Commentary

Prerequisite for Victory Against Terrorism

By Charles V. Peña
September 12, 2004

In an interview with NBC’s Today show host, Matt Lauer (broadcast on the same day the Republican National Convention opened in New York), President Bush said, “I don’t think you can win it [the war on terrorism].” Democrats quickly pounced on what they perceived as the mother of all flip-flops. But Bush reversed his position on Rush Limbaugh’s radio program the next day. Saying that he needed to be more articulate, the president explained that “this is not the kind of war where you sit down and sign a peace treaty. It’s a totally different kind of war.” Bush also reaffirmed that “we will win.” The flap over what the president said, however, misses the more important point: How do we win?

On how to win the war on terrorism, Bush’s remarks reveal a misguided approach. He told the American Legion convention that “we will win by staying on the offensive” and “pursue them around the world so we do not have to face them here at home.” This is a mantra repeated by legions of Republican politicos and pundits at the Republication National Convention. To be sure, America must aggressively seek out the terrorists who would do us harm, specifically the al Qaeda terrorist network operating in 60 countries around the world. But al Qaeda is more than just an organization. It is a radical Islamist ideology with a life of its own — and it is infusing the Muslim world.

The U.S. preoccupation with Iraq for nearly three years after Sept. 11 (beginning with President Bush naming Iraq as part of an “axis of evil” in his January 2002 State of the Union address) has given time and space for the cancer to spread, as well as created a rallying cry to generate sympathy and recruit more Muslims to al Qaeda’s radical cause.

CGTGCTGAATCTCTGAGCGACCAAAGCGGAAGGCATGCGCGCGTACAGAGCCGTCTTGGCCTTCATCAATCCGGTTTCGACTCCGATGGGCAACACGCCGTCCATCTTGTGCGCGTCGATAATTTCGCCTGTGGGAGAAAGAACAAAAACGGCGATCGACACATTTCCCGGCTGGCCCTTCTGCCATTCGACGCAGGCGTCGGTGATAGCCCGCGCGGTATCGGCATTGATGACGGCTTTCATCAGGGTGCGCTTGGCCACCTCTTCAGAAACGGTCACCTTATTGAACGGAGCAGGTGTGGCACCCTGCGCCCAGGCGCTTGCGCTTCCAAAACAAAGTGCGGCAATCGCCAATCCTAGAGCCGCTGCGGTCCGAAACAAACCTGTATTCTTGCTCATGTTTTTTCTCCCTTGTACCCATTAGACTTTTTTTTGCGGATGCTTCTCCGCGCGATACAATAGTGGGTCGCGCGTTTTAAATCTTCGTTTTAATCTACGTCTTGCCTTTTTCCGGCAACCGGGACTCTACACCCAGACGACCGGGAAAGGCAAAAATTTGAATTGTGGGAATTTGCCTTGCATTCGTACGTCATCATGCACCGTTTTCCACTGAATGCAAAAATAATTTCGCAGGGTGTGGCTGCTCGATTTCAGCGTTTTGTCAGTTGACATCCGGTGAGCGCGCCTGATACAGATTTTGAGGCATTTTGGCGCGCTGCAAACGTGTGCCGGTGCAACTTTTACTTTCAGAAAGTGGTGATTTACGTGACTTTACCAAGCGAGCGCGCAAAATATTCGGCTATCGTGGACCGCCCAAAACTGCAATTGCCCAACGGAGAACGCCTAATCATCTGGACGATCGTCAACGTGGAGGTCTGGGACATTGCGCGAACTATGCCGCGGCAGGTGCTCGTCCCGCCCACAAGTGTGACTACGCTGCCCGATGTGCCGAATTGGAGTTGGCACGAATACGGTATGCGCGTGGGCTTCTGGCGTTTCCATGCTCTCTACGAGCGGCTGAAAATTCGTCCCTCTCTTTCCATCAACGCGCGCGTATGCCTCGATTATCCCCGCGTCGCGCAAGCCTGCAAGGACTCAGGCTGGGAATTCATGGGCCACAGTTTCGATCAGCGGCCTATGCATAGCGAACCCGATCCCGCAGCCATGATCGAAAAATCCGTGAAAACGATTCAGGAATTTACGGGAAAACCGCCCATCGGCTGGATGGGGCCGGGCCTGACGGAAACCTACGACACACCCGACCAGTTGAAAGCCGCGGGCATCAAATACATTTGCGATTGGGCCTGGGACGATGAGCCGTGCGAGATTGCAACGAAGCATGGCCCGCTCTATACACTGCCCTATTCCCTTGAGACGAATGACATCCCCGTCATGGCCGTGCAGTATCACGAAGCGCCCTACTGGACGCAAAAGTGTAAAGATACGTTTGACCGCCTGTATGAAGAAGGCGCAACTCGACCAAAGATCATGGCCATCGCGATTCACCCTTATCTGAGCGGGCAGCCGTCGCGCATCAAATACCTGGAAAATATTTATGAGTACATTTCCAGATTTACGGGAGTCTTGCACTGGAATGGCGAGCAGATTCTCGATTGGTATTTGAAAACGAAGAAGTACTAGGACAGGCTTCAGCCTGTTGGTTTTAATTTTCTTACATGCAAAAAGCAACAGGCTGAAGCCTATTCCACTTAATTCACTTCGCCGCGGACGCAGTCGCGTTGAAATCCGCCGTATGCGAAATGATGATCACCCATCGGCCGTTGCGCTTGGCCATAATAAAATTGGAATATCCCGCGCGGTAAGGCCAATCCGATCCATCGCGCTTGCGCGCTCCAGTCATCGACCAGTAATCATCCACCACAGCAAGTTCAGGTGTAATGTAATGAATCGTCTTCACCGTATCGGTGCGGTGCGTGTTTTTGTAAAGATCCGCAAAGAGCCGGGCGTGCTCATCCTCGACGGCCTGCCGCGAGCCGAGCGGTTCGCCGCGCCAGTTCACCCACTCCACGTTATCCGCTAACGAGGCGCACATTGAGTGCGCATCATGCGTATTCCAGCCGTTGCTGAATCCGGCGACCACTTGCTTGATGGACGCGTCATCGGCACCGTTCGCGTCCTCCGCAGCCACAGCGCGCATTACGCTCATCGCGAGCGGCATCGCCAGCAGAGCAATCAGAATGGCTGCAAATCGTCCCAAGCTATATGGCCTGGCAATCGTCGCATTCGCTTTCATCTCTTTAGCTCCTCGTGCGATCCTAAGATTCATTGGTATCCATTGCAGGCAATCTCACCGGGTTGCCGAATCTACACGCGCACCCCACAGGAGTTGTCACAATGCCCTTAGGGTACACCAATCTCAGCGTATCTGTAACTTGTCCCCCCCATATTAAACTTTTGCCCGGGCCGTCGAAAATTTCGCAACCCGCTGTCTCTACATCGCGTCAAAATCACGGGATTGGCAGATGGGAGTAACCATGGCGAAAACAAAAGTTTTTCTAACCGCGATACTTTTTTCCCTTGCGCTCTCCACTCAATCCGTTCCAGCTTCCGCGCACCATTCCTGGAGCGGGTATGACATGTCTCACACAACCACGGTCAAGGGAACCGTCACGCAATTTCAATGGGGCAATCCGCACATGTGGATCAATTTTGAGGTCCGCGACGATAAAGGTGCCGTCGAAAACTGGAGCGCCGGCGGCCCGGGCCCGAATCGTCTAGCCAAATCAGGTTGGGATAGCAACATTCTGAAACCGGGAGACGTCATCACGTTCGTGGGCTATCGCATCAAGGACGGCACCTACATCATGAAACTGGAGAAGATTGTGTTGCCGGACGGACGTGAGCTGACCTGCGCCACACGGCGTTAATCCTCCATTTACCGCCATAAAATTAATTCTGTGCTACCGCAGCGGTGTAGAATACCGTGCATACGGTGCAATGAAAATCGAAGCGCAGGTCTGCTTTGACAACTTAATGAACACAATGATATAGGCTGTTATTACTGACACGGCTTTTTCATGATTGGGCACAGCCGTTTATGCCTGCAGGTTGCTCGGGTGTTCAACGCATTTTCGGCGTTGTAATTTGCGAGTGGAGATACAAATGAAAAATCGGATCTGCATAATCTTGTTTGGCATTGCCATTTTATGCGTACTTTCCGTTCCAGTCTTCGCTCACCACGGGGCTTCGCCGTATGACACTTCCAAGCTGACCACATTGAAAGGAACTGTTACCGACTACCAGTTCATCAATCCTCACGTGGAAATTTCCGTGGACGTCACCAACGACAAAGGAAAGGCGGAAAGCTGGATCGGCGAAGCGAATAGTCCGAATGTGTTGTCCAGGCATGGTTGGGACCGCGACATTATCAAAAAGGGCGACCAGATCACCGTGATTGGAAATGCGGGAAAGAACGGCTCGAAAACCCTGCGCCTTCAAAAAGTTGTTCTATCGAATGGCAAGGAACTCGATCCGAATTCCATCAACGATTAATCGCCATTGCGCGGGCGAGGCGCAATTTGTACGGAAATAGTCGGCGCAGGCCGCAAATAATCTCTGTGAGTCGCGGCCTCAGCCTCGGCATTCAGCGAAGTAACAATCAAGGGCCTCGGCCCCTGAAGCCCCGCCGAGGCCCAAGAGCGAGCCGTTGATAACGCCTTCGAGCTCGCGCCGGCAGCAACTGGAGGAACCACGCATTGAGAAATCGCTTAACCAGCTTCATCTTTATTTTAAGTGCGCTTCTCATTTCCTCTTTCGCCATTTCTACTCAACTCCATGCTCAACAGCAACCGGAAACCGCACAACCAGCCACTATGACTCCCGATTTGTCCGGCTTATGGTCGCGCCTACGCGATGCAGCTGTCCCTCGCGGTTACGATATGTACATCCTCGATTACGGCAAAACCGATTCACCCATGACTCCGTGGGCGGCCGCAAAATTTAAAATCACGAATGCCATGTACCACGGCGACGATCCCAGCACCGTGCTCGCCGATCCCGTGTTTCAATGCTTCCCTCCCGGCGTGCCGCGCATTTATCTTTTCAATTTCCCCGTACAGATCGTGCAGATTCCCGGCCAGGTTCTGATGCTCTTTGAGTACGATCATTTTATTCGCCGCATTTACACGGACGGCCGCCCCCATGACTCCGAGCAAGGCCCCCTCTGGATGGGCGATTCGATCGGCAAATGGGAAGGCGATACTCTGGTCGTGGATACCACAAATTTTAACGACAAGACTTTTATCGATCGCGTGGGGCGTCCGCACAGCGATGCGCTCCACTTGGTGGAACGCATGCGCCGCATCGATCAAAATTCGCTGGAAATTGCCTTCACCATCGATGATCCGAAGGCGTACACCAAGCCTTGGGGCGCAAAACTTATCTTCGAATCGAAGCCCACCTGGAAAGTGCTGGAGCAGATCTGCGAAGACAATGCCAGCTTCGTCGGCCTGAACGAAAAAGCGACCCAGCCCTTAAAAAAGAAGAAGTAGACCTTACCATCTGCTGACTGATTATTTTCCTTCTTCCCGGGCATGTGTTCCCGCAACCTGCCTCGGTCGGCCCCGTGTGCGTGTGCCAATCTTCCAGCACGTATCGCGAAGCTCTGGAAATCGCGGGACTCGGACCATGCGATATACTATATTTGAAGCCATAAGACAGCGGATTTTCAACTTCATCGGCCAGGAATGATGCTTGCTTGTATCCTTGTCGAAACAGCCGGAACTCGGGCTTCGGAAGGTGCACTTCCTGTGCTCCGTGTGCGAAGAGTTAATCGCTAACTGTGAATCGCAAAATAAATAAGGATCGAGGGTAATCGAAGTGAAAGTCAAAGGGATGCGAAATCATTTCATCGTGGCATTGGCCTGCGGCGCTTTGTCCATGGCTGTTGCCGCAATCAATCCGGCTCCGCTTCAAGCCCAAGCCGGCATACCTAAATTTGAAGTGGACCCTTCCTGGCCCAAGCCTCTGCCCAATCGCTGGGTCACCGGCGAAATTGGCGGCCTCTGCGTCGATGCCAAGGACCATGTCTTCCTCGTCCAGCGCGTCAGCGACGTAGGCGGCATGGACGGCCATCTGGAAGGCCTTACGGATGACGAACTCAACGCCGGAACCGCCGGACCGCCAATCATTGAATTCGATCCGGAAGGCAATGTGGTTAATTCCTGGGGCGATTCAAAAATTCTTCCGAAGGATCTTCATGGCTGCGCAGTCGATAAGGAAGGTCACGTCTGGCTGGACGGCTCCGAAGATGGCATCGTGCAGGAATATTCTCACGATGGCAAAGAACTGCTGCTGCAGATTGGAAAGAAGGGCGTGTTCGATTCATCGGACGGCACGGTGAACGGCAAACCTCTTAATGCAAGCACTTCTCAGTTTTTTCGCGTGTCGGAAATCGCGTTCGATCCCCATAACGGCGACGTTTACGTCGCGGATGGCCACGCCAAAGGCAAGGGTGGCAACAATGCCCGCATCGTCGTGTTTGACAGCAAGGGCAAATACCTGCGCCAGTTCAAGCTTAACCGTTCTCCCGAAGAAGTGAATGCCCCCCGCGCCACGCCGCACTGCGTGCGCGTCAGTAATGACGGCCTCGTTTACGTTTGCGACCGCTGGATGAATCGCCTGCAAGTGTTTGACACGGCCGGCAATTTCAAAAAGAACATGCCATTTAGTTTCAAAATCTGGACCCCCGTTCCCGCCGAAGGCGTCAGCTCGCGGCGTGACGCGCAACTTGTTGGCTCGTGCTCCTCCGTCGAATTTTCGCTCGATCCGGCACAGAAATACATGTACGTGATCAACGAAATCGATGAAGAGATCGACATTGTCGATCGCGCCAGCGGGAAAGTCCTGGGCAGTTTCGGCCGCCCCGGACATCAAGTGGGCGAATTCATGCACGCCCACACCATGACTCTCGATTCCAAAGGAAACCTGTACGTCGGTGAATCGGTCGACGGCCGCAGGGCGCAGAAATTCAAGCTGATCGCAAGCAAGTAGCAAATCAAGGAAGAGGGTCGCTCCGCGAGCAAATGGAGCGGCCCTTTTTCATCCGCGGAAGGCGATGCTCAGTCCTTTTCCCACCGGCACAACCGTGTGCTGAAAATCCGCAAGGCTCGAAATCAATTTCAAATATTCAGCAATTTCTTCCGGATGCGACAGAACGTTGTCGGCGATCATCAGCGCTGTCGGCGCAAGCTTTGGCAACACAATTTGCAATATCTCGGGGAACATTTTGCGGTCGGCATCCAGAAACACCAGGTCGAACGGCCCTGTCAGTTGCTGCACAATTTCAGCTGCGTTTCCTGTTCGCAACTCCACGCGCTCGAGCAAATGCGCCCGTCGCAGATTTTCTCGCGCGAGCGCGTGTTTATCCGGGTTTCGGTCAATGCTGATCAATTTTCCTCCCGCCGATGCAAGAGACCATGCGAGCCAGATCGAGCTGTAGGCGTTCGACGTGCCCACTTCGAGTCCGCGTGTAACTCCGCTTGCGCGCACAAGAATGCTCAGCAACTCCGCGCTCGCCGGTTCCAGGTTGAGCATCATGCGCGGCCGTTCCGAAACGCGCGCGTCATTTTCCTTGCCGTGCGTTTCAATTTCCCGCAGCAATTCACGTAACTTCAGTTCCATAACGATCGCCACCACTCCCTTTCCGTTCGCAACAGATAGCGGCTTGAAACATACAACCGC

So the war cannot be won simply by killing the terrorists. As Secretary of Defense Donald Rumsfeld asked in an October 2003 internal Pentagon memo: “Are we … dissuading more terrorists every day than the madrassas and radical clerics are recruiting, training, and deploying against us?” In other words, we must also stem the growing tide of anti-American sentiment in the Muslim world. Sadly, the evidence suggests that we are not focused on that challenge.

According to Shibley Telhami, a member of President Bush’s advisory group on public diplomacy, we are “worse than failing. Failing means you tried and didn’t get better. But at this point, three years after September 11, you can say there wasn’t even much of an attempt, and today Arab and Muslim attitudes toward the U.S. and the degree of distrust of the U.S. are far worse than they were three years ago.” Telhami’s forecast is bleak: “There is a total collapse of trust in American intentions and it’s only gotten far worse over the past year. When people hate or resent the United States far more than they dislike bin Laden, how can you succeed?”

Success first requires understanding that Muslim hatred is fueled more by what we do, i.e., U.S. policies, than who we are. In other words — as numerous polls conducted throughout the Islamic world show — they do not hate us for our freedoms, way of life, culture, accomplishments, or values. Indeed, in 1998 a Department of Defense study recognized that much of the anti-American resentment around the world, particularly the Muslim world, was the result of interventionist U.S. foreign policy.

Yet, then and now, we refuse to understand that point, much less to reevaluate the policy. Such refusal results from not wanting to be accused of blaming America for 9/11. That is understandable and certainly nothing justifies those terrorist attacks. But we cannot afford to be blind to the consequences of U.S. policy choices either.

Like an alcoholic in denial, U.S. foreign policy continues to chart the same path, oblivious to the consequences. Attempting to forcibly democratize the Middle East amounts to more U.S. interventionism abroad that reduces rather than increases security at home. Furthermore, the official goal of democratization highlights the hypocrisy of U.S. support for authoritarian and repressive regimes in Muslim countries, such as Egypt and Pakistan. The result is just more fuel to stoke the fire of anti-American radicalization throughout the Islamic world.

If we do not change U.S. foreign policy, we will never win the war on terrorism, however victory is defined.

Charles V. Peña is director of defense policy studies at the Cato Institute, a member of the Cato Institute Special Task Force that produced the book Exiting Iraq: Why the U.S. Must End the Military Occupation and Renew the War Against al Qaeda (2004), and an analyst for MSNBC.